Christmas in July: Why Your Business Should Prepare for the Holidays in Summer

You’re probably familiar with the phrase “Christmas in July”, a phrase used loosely to describe summer indulgences. It holds an actual function for countries in the southern hemisphere, whose seasons are reversed. And though we find ourselves on the top half of the planet, we are thinking about the holidays even in the 90+ degree heat and a longing to be on the beach or by the pool.

A little planning now makes you smarter in December.

At Red Letter Marketing, we start holding meetings and discussing our holiday plans six months ahead of time, and we recommend you do the same. Ideally, it gets you ahead of the game—no competing for holiday resources, no employees out who’re necessary to complete projects, no last minute dashes for this or that. But to be honest, it simply keeps you on track. It keeps that feeling of “we never have enough time around the holidays” away.

Starting early leaves more time for creativity.

Our recommendation comes out of experience. In the early days of our company, we scrambled. That’s not to say things don’t get hectic still, but it helps greatly when you know in what direction to panic. Brainstorming for ideas in July means they’ll be solidified by summer’s end. Then you’ve got fall for execution, when nearly all employees are in the office. Since holiday projects come secondary to actual client work, it’s good to have these projects in queue for when employees have downtime, or simply need to work on something different for a bit. You’ll be surprised how much cooking gets done on the back-burner.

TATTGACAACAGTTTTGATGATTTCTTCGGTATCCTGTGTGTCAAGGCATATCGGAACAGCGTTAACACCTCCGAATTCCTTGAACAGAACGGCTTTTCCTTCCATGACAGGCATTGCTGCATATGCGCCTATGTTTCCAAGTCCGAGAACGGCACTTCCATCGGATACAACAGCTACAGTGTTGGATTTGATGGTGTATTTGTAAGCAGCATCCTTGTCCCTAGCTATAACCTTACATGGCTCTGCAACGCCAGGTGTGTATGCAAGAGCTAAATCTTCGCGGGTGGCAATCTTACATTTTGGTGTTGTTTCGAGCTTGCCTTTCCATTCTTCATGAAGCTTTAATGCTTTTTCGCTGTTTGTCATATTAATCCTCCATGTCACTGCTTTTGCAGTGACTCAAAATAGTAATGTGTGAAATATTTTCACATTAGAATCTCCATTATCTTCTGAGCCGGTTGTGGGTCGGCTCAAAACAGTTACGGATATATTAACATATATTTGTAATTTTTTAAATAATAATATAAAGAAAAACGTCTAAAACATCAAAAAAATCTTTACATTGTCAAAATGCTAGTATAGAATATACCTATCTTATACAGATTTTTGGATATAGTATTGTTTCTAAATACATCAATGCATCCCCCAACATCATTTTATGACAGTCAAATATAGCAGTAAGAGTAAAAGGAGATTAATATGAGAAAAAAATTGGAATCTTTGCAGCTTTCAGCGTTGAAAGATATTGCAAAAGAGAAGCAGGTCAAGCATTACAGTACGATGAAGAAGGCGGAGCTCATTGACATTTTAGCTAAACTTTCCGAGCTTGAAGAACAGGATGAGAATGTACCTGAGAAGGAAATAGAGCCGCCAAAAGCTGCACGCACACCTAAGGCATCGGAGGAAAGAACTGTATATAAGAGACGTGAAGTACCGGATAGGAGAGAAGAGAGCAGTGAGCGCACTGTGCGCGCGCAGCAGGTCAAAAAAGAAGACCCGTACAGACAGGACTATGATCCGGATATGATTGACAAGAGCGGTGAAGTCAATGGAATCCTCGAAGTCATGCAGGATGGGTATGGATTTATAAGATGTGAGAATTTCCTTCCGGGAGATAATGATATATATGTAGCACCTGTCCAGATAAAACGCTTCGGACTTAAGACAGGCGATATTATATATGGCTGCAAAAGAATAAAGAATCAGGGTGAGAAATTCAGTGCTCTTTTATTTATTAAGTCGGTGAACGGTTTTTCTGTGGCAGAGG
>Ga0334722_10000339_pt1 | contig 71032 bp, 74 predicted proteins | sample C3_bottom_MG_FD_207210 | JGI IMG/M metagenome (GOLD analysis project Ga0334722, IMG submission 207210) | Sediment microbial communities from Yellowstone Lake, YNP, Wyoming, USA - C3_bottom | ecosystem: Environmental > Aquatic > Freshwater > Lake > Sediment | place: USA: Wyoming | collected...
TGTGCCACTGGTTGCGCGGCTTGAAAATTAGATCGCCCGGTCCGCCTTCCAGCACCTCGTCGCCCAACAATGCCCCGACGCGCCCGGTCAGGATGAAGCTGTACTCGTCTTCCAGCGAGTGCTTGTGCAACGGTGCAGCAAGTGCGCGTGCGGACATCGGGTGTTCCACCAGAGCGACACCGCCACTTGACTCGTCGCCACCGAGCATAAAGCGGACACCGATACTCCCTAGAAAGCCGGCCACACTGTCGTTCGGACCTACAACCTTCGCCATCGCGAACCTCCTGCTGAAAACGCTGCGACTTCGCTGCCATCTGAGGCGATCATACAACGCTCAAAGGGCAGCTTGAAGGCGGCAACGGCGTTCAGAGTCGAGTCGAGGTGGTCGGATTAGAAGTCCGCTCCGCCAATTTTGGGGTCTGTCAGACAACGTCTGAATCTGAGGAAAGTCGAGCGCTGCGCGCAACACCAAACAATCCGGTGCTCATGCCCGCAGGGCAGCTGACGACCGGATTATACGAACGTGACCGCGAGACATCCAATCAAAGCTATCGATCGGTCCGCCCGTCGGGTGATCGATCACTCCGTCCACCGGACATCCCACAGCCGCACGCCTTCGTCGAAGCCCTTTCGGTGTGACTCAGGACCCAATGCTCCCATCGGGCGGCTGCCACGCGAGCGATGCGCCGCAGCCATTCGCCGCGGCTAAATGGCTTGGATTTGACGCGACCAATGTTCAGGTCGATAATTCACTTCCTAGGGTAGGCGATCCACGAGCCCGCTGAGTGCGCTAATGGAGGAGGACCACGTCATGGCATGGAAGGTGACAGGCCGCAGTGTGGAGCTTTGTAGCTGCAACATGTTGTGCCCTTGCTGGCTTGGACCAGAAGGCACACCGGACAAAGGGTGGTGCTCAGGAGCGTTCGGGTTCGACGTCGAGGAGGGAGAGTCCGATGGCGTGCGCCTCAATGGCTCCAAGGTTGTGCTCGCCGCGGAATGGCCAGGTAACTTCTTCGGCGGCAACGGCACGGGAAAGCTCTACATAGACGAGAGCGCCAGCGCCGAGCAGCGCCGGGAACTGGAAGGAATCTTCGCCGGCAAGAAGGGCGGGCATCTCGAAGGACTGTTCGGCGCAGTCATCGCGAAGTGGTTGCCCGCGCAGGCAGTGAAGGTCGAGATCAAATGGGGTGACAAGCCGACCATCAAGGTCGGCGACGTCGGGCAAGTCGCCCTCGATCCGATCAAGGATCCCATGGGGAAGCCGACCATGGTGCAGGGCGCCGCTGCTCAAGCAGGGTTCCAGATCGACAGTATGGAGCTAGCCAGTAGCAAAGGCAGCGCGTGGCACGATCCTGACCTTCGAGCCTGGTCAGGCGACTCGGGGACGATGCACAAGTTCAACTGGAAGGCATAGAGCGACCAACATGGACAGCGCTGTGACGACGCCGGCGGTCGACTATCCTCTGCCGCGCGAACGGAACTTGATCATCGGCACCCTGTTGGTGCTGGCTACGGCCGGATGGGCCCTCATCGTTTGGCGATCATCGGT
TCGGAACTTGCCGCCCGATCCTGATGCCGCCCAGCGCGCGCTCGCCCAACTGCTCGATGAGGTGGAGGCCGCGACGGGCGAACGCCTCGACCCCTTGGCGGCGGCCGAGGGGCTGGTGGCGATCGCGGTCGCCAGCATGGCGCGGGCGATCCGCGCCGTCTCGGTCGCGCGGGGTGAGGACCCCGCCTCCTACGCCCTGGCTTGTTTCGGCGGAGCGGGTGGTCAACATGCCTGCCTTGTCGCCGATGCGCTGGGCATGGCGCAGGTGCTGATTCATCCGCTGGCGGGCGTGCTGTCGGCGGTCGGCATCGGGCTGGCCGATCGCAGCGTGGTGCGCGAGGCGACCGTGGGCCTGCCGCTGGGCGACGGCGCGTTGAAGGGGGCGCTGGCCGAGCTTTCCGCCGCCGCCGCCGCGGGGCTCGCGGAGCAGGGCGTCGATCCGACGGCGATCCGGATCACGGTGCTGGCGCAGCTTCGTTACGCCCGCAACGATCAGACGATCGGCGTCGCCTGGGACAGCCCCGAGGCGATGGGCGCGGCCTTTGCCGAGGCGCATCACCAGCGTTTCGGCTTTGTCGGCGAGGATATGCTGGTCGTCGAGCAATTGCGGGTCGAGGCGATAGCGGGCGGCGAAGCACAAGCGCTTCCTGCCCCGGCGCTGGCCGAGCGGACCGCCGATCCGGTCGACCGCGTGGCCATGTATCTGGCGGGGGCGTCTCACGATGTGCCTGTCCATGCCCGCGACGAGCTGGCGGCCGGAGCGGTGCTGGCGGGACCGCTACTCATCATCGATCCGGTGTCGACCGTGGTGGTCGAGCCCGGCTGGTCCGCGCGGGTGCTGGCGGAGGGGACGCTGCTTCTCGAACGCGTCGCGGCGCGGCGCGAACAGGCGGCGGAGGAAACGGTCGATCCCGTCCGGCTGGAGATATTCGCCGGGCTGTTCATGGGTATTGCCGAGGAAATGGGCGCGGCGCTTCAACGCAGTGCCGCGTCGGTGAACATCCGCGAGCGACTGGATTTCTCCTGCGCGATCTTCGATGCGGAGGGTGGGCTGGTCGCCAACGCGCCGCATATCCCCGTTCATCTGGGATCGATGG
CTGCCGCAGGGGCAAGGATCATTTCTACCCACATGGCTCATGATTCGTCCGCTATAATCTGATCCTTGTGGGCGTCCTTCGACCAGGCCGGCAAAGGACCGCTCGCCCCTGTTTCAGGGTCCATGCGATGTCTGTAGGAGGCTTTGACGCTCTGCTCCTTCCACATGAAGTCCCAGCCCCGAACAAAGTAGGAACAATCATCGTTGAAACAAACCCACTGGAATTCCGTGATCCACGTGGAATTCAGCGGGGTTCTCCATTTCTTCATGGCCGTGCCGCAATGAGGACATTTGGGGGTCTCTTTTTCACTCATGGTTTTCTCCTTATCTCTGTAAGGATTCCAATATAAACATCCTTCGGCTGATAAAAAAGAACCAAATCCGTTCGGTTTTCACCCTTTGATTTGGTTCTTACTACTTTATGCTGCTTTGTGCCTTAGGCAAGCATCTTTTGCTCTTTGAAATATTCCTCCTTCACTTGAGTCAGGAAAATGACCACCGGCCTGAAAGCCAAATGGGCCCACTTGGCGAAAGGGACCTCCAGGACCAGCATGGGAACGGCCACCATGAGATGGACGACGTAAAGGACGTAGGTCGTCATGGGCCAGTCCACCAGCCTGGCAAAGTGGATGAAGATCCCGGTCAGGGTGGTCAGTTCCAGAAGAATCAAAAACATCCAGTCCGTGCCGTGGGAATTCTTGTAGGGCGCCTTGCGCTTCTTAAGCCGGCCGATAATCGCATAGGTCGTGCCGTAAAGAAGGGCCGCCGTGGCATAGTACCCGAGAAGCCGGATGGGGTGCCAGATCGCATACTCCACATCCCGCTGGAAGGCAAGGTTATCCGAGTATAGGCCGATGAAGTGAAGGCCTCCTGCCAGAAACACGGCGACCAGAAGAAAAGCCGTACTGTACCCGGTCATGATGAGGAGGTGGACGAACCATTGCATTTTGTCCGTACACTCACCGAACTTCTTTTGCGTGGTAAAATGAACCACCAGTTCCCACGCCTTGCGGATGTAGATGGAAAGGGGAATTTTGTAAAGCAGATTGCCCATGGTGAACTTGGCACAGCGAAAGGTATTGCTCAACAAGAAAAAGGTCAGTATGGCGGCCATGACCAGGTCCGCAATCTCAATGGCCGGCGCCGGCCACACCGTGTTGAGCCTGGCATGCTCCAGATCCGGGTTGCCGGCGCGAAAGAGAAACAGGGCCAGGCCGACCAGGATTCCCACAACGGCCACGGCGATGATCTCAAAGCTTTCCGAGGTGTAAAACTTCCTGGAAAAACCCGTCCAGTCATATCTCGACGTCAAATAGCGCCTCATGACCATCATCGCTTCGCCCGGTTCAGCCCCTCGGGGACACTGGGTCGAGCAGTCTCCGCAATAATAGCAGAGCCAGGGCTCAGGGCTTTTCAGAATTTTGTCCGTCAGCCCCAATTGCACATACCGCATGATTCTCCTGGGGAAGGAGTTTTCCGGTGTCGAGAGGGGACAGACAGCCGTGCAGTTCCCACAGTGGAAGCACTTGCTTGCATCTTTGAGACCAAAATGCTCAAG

It doesn’t matter what your line of work may be. Marketing or otherwise, you’re likely responsible to clients, partners, friends, or supporters of some kind. Show them your organizational prowess. Plan ahead.

Oh, and Merry Christmas.

— Red Letter Marketing

Is Marketing Short-Sightedness Limiting Your Business?

Google “define marketing” and roughly 278,000,000 results pop up. The first definition is in this Google-provided display:

marketing

“the action or business of promoting and selling products or services, including market research and advertising.”

That definition covers a common, but short-sighted perception of the role of marketing. By this description, companies make a product or service and it’s the job of the marketing department to advertise and support sales efforts. But mine deeper and you’ll discover a larger, more powerful vision for the role of marketing.

True marketing is the discipline of discovering, creating, and delivering value.

Phillip Kotler is the S.C. Johnson & Son Distinguished Professor of International Marketing at the Kellogg School of Management at Northwestern University. A formally trained economist, Kotler is internationally recognized as the world’s leading expert on marketing and marketing strategy. Here is how he defines marketing.